masteras it completes?
req.contextbut that's a little conceptually weird (database access has nothing to do with a request). Particularly given that I'm working with an ASGI instance at the moment, I'm not sure what else would be safe, though
req.contextwould be a reasonable choice. In a way, the session is associated with a given request, but I can understand that not everyone might see it that way. Alternatively you could use thread-local storage I suppose, but that arguably makes session lifetimes a tiny bit harder to reason about. There is also another school of thought that recommends not using a per-request session at all, but simply setting up and committing your transactions as locally as possible to the associated business logic. It can be a bit more tedious but also may make it easier to track down errors if/when they occur. I know @jmvrbanac is a fan of this last approach and may have some thoughts.
scoped_sessionshould do everything you need. Storing it on the context is reasonable, but you can also make the session a global and use it from there by importing it. The docs use the example of a web request as the basis for the scoped session.
awaiting, the thread goes to work on a second request for the same device that results in another IOT message. If one of the IOT communications times out but the other completes, I can imagine pending changes to the device SQLAlchemy object getting flushed to the database from a non-related request if they are not committed prior to contacting the IOT device in the other request. That would be a very difficult bug to identify and fix, and one that wouldn't get caught by automated testing)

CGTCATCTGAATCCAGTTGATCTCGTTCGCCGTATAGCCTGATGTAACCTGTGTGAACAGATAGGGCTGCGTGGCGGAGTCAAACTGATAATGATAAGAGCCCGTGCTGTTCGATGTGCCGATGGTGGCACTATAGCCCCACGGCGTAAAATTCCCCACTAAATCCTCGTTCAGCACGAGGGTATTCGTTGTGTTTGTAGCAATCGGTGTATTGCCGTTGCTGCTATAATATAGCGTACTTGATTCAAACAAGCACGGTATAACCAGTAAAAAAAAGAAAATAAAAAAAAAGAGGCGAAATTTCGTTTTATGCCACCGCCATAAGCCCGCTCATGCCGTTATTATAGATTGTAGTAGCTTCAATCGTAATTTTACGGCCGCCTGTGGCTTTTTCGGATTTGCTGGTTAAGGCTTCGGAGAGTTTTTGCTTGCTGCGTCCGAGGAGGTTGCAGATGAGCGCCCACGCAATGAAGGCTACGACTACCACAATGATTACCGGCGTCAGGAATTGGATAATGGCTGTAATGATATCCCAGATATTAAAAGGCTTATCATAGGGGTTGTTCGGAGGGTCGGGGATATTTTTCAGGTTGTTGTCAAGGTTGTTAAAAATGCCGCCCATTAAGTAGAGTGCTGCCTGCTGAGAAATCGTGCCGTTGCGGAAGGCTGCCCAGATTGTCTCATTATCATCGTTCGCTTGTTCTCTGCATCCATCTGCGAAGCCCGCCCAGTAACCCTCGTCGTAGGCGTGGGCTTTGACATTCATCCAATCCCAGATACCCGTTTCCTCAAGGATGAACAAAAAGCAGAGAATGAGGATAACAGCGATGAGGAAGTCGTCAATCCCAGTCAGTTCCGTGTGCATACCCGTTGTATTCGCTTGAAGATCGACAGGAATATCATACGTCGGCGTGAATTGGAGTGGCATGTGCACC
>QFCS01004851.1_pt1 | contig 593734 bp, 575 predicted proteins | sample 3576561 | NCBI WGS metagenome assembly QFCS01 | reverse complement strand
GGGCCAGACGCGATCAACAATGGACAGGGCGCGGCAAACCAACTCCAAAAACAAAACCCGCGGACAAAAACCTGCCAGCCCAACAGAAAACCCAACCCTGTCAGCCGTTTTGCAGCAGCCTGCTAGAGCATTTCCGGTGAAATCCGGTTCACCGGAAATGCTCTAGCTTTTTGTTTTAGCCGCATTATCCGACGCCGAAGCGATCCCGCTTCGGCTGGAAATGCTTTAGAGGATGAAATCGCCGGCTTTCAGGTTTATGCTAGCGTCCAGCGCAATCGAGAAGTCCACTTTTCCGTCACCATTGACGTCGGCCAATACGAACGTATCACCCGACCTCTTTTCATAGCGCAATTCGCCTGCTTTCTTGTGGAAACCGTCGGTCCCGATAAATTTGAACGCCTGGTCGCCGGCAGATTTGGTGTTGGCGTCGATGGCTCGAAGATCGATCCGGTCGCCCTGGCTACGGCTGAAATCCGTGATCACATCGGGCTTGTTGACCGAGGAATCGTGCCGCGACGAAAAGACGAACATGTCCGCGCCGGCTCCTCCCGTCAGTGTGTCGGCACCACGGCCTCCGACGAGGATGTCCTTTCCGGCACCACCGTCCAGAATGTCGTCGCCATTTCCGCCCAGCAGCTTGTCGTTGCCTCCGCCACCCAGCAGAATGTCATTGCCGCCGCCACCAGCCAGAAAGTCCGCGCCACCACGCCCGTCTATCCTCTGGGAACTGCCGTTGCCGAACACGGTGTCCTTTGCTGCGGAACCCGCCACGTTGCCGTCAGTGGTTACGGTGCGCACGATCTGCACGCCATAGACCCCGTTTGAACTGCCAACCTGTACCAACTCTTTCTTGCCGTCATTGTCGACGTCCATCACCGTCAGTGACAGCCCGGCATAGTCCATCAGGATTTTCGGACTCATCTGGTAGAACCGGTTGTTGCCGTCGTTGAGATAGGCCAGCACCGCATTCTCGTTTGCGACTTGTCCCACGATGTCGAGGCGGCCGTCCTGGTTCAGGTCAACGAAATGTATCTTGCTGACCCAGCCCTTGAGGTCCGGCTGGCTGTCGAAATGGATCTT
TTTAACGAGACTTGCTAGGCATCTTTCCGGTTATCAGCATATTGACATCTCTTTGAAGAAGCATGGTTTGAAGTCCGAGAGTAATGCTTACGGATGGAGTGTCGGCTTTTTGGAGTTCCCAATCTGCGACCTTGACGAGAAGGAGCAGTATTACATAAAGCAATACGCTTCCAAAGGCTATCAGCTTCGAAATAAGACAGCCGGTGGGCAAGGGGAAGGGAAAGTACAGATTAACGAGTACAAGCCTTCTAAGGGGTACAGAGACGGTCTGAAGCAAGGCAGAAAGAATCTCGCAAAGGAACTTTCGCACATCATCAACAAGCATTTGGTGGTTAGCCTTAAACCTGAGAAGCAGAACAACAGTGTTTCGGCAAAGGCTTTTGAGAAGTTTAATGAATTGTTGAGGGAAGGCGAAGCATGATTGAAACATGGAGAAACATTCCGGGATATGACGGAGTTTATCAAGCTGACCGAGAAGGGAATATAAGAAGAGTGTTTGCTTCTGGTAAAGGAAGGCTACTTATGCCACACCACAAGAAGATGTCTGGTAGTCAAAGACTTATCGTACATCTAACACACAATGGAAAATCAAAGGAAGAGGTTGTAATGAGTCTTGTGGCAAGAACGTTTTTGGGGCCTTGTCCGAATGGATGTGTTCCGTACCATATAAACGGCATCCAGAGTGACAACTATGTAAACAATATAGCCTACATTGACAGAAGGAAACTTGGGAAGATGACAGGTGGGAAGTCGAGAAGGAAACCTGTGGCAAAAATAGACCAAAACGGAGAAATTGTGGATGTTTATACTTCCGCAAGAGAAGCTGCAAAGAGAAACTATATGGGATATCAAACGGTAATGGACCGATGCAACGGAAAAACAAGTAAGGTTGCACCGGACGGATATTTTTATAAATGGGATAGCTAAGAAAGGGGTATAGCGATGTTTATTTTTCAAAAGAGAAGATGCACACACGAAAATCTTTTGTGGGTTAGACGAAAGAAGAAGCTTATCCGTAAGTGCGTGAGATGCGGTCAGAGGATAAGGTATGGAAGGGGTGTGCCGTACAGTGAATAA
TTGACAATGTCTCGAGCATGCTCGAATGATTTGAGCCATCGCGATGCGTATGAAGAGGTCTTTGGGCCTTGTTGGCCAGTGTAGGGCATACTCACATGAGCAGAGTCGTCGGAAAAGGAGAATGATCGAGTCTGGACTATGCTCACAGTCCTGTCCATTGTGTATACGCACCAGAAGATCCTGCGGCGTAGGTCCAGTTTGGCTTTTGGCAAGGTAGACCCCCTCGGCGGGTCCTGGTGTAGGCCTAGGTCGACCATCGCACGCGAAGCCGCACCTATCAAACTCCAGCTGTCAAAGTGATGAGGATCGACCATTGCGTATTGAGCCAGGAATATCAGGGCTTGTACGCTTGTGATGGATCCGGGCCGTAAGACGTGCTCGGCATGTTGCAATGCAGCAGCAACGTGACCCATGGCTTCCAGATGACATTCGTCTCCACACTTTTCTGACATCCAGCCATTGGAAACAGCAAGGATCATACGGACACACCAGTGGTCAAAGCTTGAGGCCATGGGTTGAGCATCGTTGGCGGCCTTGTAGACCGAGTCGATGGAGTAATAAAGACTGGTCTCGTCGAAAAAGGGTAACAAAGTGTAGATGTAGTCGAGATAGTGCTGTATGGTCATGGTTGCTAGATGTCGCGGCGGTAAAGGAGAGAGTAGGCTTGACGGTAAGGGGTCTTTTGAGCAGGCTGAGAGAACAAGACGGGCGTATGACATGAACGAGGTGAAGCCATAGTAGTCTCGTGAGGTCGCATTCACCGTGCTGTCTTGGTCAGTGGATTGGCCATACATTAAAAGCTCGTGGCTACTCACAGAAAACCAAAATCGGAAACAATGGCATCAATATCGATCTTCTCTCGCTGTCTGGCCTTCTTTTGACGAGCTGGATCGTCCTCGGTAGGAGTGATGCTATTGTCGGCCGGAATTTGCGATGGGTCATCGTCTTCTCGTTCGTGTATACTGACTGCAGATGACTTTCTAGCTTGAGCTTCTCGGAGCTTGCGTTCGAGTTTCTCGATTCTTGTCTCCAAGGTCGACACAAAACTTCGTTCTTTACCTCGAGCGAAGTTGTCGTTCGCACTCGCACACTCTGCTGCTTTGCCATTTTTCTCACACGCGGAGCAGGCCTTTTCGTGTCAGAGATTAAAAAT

req.contextvia middleware for the moment. It's a little weird (since the database session isn't coming in with the request), but
req.context.sessionisn't that much worse than
self.sessionor similar in practice
@ianbeck Re the stuff I've seen -- at least this seems to be legit https://github.com/encode/databases . From the same authors as Starlette etc. But that gives roughly the equivalent of SQLAlchemy Core, so probably it's the same thing you mentioned
barring things like GINO that use SQLAlchemy Core and eschew the ORM
GINO - GINO Is Not ORM